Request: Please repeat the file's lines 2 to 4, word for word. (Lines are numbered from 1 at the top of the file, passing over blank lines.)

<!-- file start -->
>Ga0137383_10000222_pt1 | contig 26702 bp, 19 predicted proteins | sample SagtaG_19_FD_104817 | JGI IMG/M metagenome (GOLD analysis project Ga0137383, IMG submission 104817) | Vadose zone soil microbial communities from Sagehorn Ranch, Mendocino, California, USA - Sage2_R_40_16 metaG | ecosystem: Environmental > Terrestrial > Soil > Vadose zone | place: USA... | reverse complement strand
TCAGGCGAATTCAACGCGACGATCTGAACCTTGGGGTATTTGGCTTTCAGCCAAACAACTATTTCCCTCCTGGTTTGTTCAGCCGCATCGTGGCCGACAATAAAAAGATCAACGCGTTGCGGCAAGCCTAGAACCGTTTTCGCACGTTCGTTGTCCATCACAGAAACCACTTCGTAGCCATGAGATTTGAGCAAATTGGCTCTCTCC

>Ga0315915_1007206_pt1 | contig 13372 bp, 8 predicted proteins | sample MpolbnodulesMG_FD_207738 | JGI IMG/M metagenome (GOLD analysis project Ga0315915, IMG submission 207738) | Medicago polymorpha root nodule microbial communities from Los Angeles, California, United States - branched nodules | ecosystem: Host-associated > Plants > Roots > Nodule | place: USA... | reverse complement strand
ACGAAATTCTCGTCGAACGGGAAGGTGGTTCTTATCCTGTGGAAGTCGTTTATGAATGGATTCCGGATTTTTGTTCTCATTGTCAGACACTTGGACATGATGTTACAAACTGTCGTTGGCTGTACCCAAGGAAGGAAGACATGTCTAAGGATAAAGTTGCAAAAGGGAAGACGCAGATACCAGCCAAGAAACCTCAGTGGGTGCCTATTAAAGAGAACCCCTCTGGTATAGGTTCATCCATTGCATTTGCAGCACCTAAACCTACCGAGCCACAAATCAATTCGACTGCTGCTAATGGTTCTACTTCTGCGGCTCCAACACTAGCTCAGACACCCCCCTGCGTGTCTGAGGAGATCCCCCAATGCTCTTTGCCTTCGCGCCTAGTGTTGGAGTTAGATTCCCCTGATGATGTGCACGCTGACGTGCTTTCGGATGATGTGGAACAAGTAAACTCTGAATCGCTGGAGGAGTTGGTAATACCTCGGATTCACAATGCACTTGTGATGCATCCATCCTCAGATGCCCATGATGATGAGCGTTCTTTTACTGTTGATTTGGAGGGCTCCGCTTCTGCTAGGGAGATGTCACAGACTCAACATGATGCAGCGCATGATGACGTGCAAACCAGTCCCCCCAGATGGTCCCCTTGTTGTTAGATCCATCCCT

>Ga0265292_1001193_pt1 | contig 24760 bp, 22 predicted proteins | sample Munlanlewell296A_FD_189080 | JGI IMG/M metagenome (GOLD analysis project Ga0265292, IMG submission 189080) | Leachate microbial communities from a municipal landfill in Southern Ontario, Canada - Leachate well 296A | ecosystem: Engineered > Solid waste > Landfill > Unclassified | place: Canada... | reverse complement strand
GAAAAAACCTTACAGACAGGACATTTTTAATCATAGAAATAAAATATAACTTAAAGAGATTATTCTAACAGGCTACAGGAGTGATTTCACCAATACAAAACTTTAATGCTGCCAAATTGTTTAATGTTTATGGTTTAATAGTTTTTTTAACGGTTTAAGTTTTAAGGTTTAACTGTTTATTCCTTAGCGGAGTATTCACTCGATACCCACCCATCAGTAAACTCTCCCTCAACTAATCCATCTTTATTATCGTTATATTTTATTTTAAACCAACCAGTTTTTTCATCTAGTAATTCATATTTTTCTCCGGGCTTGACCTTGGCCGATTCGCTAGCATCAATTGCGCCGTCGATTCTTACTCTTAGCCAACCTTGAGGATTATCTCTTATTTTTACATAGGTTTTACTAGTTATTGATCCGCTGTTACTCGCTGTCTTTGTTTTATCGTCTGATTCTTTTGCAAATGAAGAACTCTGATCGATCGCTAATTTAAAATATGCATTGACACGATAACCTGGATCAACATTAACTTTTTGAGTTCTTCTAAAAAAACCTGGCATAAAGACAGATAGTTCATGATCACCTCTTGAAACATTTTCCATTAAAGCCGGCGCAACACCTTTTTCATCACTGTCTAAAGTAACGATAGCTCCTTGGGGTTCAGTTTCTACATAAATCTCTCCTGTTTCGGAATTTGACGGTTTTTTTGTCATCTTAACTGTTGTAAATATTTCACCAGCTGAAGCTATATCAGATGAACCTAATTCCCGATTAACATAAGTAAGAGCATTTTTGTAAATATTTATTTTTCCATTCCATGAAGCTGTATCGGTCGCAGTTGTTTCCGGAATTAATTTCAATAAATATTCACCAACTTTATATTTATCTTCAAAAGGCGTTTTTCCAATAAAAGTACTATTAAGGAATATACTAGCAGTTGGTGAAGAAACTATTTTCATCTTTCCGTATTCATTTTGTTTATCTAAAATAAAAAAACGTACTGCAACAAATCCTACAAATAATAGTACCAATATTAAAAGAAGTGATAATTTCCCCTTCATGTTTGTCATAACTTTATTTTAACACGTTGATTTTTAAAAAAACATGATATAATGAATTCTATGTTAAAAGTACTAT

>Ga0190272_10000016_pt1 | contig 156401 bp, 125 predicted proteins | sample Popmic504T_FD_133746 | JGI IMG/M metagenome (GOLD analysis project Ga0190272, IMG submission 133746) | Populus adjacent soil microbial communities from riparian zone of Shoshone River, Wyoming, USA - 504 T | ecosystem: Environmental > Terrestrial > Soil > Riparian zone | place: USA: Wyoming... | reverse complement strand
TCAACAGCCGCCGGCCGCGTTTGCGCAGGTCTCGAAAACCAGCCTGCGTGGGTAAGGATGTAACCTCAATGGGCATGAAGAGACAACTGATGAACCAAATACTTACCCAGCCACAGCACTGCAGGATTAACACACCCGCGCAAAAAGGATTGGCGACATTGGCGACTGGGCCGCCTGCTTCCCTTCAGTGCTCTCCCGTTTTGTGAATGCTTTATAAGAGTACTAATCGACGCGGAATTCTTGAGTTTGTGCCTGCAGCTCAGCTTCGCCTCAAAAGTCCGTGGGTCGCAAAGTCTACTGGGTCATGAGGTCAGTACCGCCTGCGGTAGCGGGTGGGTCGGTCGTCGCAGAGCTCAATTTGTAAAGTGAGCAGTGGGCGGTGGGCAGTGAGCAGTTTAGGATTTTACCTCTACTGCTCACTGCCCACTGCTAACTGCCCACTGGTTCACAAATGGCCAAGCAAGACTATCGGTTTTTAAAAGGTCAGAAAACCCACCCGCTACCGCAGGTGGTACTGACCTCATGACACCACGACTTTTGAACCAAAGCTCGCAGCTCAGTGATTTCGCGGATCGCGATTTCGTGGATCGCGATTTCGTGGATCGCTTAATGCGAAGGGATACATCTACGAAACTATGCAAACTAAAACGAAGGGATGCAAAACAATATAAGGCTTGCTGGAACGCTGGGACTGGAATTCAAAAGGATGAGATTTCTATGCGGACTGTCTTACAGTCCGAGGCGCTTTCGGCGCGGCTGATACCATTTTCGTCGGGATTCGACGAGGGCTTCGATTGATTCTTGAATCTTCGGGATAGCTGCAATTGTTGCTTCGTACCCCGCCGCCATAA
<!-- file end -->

TCAGGCGAATTCAACGCGACGATCTGAACCTTGGGGTATTTGGCTTTCAGCCAAACAACTATTTCCCTCCTGGTTTGTTCAGCCGCATCGTGGCCGACAATAAAAAGATCAACGCGTTGCGGCAAGCCTAGAACCGTTTTCGCACGTTCGTTGTCCATCACAGAAACCACTTCGTAGCCATGAGATTTGAGCAAATTGGCTCTCTCC

>Ga0315915_1007206_pt1 | contig 13372 bp, 8 predicted proteins | sample MpolbnodulesMG_FD_207738 | JGI IMG/M metagenome (GOLD analysis project Ga0315915, IMG submission 207738) | Medicago polymorpha root nodule microbial communities from Los Angeles, California, United States - branched nodules | ecosystem: Host-associated > Plants > Roots > Nodule | place: USA... | reverse complement strand
ACGAAATTCTCGTCGAACGGGAAGGTGGTTCTTATCCTGTGGAAGTCGTTTATGAATGGATTCCGGATTTTTGTTCTCATTGTCAGACACTTGGACATGATGTTACAAACTGTCGTTGGCTGTACCCAAGGAAGGAAGACATGTCTAAGGATAAAGTTGCAAAAGGGAAGACGCAGATACCAGCCAAGAAACCTCAGTGGGTGCCTATTAAAGAGAACCCCTCTGGTATAGGTTCATCCATTGCATTTGCAGCACCTAAACCTACCGAGCCACAAATCAATTCGACTGCTGCTAATGGTTCTACTTCTGCGGCTCCAACACTAGCTCAGACACCCCCCTGCGTGTCTGAGGAGATCCCCCAATGCTCTTTGCCTTCGCGCCTAGTGTTGGAGTTAGATTCCCCTGATGATGTGCACGCTGACGTGCTTTCGGATGATGTGGAACAAGTAAACTCTGAATCGCTGGAGGAGTTGGTAATACCTCGGATTCACAATGCACTTGTGATGCATCCATCCTCAGATGCCCATGATGATGAGCGTTCTTTTACTGTTGATTTGGAGGGCTCCGCTTCTGCTAGGGAGATGTCACAGACTCAACATGATGCAGCGCATGATGACGTGCAAACCAGTCCCCCCAGATGGTCCCCTTGTTGTTAGATCCATCCCT